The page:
Nonetheless, the problem with the Three-legged Stool is, as I said, that it carries the idea of three equal legs. For Hooker the idea of equality among these three things was simply wrong. The Scriptures have the highest place of authority, for in the Scriptures it is God Himself who speaks, since the word of God is directly revealed there, teaching and setting forth “all things necessary for salvation.” Second, to Hooker, is Reason. In light of the whole of his Laws of Ecclesiastical Polity we must add the word “right.” Right Reason (see Books 1.VIII.3, and 3.IX.3), rather than simply reason, is best understood in light of the opening chapters of Book II, where he teaches that wisdom, as it is explained in the Proverbs of Solomon, and mentioned in other passages of the Bible, includes more than simply what is revealed in scripture. It includes knowledge of the natural world, and practical matters of understanding. We can draw from this that a mad man possesses reason, but not Right Reason (the same may be said of an untrustworthy Enthusiast, whose claims to private revelation defy credibility if only on the basis of his apparent instability). We can draw, as well, that Right Reason placed after Scripture, rules out the notion that human reason is equal by its own weight to the Word of God.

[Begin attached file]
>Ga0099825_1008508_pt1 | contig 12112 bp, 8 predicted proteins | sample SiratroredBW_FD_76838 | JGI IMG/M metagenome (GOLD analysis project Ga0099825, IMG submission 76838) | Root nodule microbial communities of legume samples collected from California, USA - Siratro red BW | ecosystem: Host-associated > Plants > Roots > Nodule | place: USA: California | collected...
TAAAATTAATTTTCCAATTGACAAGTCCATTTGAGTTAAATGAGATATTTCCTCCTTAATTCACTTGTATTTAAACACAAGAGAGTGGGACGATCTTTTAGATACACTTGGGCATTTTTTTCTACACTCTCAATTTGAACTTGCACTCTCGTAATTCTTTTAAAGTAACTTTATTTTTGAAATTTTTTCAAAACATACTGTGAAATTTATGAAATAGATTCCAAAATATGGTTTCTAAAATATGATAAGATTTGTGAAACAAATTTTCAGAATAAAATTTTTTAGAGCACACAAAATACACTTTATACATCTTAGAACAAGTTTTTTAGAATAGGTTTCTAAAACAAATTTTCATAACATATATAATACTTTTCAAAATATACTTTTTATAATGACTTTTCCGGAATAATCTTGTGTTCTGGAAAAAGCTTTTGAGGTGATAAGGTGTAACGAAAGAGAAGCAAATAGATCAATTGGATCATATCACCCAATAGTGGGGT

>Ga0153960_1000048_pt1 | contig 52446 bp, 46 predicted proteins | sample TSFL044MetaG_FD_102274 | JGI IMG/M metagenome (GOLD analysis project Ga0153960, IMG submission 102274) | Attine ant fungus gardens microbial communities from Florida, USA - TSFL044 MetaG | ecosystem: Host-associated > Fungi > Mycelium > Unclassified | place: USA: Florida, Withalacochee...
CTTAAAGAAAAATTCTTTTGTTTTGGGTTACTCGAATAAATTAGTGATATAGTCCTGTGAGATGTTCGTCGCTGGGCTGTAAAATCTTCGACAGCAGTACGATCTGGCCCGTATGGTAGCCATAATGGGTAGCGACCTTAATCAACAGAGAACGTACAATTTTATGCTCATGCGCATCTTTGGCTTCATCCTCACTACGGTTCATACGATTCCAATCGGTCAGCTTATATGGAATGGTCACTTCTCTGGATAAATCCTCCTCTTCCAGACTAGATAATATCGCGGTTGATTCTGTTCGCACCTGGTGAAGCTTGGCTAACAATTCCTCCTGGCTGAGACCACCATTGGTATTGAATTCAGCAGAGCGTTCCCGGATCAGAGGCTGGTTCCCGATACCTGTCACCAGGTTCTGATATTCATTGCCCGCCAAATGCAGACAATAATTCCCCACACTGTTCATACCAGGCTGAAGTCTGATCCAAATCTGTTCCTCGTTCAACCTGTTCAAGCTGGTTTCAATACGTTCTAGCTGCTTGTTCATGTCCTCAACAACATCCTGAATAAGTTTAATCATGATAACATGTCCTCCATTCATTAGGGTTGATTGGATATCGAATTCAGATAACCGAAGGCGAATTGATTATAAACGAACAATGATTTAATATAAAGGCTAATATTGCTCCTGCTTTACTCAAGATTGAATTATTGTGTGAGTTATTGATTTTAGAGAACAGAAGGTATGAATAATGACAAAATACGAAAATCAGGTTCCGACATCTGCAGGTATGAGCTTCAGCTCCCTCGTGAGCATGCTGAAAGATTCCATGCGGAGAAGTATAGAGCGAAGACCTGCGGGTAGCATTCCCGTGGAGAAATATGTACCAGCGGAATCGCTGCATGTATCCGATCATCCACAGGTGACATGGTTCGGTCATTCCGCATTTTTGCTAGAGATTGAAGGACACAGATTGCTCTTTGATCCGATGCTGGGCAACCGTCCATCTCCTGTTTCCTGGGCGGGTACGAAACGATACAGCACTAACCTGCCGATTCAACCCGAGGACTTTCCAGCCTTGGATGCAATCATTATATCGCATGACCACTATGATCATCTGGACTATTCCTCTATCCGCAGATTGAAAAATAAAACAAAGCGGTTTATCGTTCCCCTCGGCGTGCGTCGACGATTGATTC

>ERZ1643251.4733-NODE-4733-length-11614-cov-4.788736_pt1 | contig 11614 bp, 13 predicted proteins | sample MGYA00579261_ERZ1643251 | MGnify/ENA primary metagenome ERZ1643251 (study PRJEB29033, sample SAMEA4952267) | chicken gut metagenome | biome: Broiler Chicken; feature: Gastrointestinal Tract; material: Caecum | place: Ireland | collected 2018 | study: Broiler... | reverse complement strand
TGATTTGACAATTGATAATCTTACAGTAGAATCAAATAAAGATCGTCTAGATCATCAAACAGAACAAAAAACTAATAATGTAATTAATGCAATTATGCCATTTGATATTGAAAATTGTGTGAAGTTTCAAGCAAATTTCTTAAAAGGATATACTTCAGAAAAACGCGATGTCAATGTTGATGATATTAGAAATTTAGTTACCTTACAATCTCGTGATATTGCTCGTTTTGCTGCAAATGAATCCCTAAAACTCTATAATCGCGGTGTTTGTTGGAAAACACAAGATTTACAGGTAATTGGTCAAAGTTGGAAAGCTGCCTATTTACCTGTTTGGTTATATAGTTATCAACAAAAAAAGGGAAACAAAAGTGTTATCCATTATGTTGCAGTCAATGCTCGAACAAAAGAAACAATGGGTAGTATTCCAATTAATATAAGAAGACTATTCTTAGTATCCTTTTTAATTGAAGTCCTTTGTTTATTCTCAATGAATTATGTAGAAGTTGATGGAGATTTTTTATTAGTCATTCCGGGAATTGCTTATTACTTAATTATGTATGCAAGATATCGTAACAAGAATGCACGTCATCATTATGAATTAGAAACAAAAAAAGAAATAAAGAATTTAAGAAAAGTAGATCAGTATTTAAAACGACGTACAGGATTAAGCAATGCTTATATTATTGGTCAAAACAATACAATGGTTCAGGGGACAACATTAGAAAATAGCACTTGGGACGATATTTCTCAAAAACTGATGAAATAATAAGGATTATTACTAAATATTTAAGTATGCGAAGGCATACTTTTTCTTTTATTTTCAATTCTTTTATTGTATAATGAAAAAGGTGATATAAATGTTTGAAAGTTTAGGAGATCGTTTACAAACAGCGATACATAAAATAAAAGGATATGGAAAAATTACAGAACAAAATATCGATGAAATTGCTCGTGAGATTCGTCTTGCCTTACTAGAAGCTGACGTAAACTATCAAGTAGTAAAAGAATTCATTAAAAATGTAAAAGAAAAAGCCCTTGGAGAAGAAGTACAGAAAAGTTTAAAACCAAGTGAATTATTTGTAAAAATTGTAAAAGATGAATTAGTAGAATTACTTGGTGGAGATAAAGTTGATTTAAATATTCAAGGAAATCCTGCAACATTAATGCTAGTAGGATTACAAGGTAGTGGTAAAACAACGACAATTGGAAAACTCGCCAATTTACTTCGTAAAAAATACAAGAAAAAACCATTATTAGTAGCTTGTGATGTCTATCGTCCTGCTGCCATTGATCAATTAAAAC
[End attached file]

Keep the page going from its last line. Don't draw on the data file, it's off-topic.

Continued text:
That the teaching and authority of the Church comes third tells us that to Hooker, only a mind enlightened by the Word of God and possessing Right Reason responds truly to the teaching and authority of the Church. So he says in Book 3.IX.3:
“Is it a small office to despise the Church of God? ‘My son, keep thy father’s commandment,’ saith Solomon, ‘and forget not thy mother’s instruction: Bind them both always about thine heart.’ It doth not stand with the duty we owe to our heavenly Father, that to the ordinances of our mother the Church we should show ourselves disobedient. Let us not say we keep the commandments of the one, when we break the law of the other: for unless we observe both we obey neither.”
In this way, he upholds not only the teaching of the Church (to which we add the words, Quod ubique, quod semper, quod ab omnibus creditum est: “What has been believed everywhere, always, and by all”), but also, what he calls “her ecclesiastical authority,” not to be redundant, but to extend the meaning to include Government and Canon Law.